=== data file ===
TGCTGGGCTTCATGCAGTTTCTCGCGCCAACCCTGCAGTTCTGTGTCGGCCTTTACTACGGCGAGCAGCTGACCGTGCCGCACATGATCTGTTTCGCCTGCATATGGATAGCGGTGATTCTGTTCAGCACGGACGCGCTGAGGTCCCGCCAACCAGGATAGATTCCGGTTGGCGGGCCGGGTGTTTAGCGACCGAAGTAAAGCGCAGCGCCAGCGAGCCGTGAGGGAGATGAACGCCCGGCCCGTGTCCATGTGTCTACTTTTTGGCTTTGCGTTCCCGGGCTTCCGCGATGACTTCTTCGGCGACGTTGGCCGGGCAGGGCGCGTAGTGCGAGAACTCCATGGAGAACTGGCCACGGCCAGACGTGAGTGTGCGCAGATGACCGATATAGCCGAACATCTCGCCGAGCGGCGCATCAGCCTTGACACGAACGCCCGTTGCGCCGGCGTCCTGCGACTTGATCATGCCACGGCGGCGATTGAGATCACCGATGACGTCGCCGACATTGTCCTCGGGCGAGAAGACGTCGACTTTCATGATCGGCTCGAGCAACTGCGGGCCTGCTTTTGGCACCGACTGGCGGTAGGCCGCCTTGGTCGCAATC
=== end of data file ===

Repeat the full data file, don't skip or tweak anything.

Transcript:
TGCTGGGCTTCATGCAGTTTCTCGCGCCAACCCTGCAGTTCTGTGTCGGCCTTTACTACGGCGAGCAGCTGACCGTGCCGCACATGATCTGTTTCGCCTGCATATGGATAGCGGTGATTCTGTTCAGCACGGACGCGCTGAGGTCCCGCCAACCAGGATAGATTCCGGTTGGCGGGCCGGGTGTTTAGCGACCGAAGTAAAGCGCAGCGCCAGCGAGCCGTGAGGGAGATGAACGCCCGGCCCGTGTCCATGTGTCTACTTTTTGGCTTTGCGTTCCCGGGCTTCCGCGATGACTTCTTCGGCGACGTTGGCCGGGCAGGGCGCGTAGTGCGAGAACTCCATGGAGAACTGGCCACGGCCAGACGTGAGTGTGCGCAGATGACCGATATAGCCGAACATCTCGCCGAGCGGCGCATCAGCCTTGACACGAACGCCCGTTGCGCCGGCGTCCTGCGACTTGATCATGCCACGGCGGCGATTGAGATCACCGATGACGTCGCCGACATTGTCCTCGGGCGAGAAGACGTCGACTTTCATGATCGGCTCGAGCAACTGCGGGCCTGCTTTTGGCACCGACTGGCGGTAGGCCGCCTTGGTCGCAATC